Today, Just Say Yes

Do something today that reminds you of life’s goodness.

Dance like no one’s watching.

Perform a random act of kindness.

Tell those you care about how much you love them.

Laugh with others and at yourself. 

Spend time embracing what makes you smile.

Say yes to one or two baby steps that move you closer to the vision in your heart. 

Don’t have a vision? Say yes, then, to discovering what one could be, by spending more time with your thoughts and treasuring yourself for being the gem you are. 

As Michelle Obama declares in her Becoming documentary on Netflix, there’s no “going back” to what our lives were yesterday. Our task – and opportunity – is to create a meaningful (and exciting) next chapter that allows us to evolve, impact others and enjoy ourselves along the way. 

Mother’s Day Special: Someone Else’s Children

By Guest Blogger Linda Leigh Hargrove

My husband and I have three boys. They are ‘all boy’ as the saying goes, and I wouldn’t have it any other way. They call each other “brothers of another mother.” They’re adopted, you see. 

As a young married woman 20-plus years ago, adoption was the furthest thing from my mind. Both my husband and I were in school full time, working like Hebrew slaves on advanced engineering degrees. Between the two of us, we made $18,000 a year in stipends. Can you say “poor house?” I thank God for those years (and for that small vegetable patch). Those lean times taught me how to wait on God.

Growing up in the swamp lands of North Carolina, I played with trucks and climbed trees. Doll babies and tea sets were never on my gift wish list. After a few years of marriage, that changed. It happened one sunny afternoon while I babysat for a college friend. That precious little toddler stole my heart, with her sparkling brown eyes and chubby hands. When her mother picked her up two hours later, our one-bedroom apartment never felt so empty.

Knowing how much money my husband and I had (or rather, didn’t have) between us, I knew that having a child while we were both in school was not wise. So we maintained our ‘family plan’ (kids after college) and I clipped baby pictures from magazines, secretly claiming them as my own.

I soon graduated and tried to replace the yearning with a full-time job, community volunteering, church involvement and writing. But the emptiness persisted.

My husband was still in grad school, but he agreed that it was time to start a family. That was 1995; I was 29. One and a half years later and no baby, I hit a wall. I started each day in tears, crying in the darkness of my walk-in closet before work. The crying lasted for most of 1997.

On the outside I was doing good things in my church and community. I was a faithful wife. I was a productive engineer, managing a $2 million grant program for the state.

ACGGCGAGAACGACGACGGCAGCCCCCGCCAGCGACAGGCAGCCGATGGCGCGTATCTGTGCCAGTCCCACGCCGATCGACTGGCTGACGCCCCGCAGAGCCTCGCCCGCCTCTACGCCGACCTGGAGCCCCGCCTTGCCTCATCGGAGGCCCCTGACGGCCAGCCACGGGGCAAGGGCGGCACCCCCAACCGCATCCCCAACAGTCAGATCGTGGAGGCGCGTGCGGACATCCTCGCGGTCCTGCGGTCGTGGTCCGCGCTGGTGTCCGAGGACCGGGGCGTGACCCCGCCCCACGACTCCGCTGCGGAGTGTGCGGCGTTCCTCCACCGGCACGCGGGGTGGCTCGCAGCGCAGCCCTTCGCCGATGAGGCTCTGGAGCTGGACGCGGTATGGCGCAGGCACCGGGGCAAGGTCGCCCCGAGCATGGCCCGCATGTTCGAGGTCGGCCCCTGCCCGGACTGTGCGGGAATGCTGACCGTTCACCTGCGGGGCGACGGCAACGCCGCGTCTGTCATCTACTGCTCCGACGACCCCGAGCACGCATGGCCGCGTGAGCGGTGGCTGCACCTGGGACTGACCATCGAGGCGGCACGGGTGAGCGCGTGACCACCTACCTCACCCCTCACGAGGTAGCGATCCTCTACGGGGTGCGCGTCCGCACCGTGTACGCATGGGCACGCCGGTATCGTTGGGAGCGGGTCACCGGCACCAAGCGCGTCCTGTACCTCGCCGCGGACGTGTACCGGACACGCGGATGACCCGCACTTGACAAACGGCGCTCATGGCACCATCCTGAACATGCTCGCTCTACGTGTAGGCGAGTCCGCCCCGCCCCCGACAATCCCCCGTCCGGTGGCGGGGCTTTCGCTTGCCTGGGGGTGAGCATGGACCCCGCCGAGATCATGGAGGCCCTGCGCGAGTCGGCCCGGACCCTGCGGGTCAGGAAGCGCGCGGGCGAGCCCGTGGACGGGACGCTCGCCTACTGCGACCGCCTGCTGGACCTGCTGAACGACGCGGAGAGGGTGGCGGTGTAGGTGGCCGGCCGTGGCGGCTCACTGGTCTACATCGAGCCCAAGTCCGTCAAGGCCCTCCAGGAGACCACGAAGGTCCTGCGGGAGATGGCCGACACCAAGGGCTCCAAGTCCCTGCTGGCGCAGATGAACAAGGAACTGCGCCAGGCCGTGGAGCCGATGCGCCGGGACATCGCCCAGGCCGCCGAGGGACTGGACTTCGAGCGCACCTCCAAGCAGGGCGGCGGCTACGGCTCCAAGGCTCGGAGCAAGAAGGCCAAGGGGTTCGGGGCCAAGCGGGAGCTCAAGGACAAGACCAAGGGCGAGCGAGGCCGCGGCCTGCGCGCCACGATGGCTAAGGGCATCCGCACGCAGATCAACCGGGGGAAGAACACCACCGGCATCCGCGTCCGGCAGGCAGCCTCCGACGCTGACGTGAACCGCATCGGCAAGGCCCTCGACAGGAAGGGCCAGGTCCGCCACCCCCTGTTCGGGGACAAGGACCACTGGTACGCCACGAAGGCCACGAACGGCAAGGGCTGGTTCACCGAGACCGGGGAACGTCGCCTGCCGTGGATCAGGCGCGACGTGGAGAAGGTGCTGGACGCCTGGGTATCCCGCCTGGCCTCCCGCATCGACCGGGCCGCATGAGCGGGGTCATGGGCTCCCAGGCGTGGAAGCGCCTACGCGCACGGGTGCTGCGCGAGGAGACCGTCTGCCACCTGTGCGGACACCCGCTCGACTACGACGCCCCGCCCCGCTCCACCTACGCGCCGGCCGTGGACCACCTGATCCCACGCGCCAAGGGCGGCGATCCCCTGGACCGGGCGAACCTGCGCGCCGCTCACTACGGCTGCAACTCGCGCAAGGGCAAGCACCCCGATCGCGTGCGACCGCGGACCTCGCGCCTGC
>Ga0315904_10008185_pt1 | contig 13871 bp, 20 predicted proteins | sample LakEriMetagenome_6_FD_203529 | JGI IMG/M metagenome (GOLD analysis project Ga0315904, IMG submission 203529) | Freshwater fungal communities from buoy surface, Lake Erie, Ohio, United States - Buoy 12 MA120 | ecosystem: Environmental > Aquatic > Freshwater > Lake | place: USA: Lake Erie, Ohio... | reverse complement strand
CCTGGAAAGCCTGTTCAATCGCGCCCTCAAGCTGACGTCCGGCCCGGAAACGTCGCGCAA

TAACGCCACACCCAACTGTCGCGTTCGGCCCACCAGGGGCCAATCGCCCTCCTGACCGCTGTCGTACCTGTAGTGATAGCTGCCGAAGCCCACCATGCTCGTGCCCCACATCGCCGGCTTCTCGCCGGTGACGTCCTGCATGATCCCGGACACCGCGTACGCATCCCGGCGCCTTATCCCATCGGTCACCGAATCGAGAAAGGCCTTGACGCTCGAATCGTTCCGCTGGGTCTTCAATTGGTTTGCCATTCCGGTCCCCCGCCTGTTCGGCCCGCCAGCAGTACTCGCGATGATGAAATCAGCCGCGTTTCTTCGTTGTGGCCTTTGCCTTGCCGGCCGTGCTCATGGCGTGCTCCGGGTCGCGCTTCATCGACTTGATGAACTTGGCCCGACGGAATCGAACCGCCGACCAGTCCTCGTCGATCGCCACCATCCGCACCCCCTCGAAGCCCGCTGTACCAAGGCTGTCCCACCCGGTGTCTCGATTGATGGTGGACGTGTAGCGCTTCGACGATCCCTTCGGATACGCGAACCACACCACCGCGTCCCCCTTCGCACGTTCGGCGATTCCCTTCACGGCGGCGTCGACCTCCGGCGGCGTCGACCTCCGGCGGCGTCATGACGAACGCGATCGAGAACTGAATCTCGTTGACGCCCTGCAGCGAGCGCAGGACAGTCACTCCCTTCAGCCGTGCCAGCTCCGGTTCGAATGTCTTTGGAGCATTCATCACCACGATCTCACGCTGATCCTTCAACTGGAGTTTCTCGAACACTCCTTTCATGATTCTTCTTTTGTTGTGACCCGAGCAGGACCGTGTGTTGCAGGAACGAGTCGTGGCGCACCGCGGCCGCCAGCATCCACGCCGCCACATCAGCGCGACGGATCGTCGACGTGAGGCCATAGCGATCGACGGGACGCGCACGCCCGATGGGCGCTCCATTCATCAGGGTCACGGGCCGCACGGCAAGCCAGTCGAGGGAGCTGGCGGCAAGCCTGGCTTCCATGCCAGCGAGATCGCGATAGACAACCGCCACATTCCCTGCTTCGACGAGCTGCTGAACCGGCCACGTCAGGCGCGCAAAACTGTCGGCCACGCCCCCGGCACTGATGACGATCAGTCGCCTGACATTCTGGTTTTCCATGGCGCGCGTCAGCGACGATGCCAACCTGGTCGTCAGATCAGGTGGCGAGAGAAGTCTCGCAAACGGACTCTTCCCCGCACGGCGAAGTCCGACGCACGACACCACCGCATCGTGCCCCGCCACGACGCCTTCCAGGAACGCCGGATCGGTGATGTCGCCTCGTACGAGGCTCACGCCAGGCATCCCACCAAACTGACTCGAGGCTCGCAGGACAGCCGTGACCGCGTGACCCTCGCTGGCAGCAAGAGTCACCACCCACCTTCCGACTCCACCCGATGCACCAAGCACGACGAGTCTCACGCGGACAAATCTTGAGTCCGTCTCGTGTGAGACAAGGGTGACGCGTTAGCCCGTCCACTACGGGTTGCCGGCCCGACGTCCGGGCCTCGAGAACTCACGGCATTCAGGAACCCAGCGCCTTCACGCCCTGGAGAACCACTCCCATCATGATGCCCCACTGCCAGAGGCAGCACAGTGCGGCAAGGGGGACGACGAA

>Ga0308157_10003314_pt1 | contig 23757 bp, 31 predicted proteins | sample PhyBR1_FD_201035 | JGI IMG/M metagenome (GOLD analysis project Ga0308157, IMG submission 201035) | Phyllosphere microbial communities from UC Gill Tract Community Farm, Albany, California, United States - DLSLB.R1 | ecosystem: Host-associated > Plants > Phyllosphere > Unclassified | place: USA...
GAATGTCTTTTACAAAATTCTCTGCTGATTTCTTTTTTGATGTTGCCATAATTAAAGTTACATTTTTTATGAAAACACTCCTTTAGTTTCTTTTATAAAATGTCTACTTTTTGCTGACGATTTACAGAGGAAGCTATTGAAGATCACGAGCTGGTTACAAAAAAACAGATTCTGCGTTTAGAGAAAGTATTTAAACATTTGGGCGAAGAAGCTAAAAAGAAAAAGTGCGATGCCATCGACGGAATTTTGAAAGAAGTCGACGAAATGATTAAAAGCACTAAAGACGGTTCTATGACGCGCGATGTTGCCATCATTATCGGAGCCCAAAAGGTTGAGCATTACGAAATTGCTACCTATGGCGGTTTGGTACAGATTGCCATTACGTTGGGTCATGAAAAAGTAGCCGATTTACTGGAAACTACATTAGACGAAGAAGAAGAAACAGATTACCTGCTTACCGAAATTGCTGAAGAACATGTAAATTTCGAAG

On the inside, I was dying. Longing for a child.

At one point, someone at church suggested that we consider adoption. I was tired of all the doctor’s visits, the fertility treatments, basal thermometers and all of the prayers to God. I wanted relief. I wanted to feel good again, to feel God again. Adoption seemed like an appealing option.

We did our research. We talked with counselors and social workers. We talked with our friends and parents. We prayed and fasted. We had so many questions about the process, the costs, and especially the kids. What if they’re not black like us, what if they’re developmentally challenged, what if they’re violent?

God answered all of those questions with peace. As Psalm 34:4 says: I sought the LORD, and he answered me; he delivered me from all my fears.

As I internalized that scripture, I realized it didn’t matter what the child He gave us looked like or acted like. What God had for us, was for us. I had peace with His plan.

Adopting was not easy. In fact, in the beginning it was like pulling a scab from a wound I thought had healed. But today, I have three boys through three separate adoptions.

Not three rejects or three unwanted children. I have three sons. 

Some people call them someone else’s children. I call them mine.

Linda Leigh Hargrove blends suspense, humor, and faith into compelling stories about race and class in America. Her 10 works of fiction include three novels, as well as several novellas and short stories. Linda has taught workshops on fiction writing to adults and teens. She is a native of Washington County, North Carolina and currently resides near Charlotte with her husband and three sons. Connect with Linda on the following social media platforms: Linda’s website, Linda’s Facebook page and Linda’s Instagram feed.

Just Be….That’s Gift Enough for Today.

There’s someone in this world waiting for what only you can offer when he or she needs it most: 

that well-timed call or text;

 that book, poem or song;

that humor or virtual hug;

that truth-in-love swift kick;

those words of wisdom or kindness. 

The list could go on, but you get the picture.  Your life matters. You matter.

Even during a pandemic. Especially now.

 So press forward, embracing this slower place.

Listen to your heart and declutter your life. 

Love yourself and value yourself. Treasure those who love and value you, no strings attached.

Extend grace to others and appreciate when it flows your way, too. Just be, and let that be gift enough for today.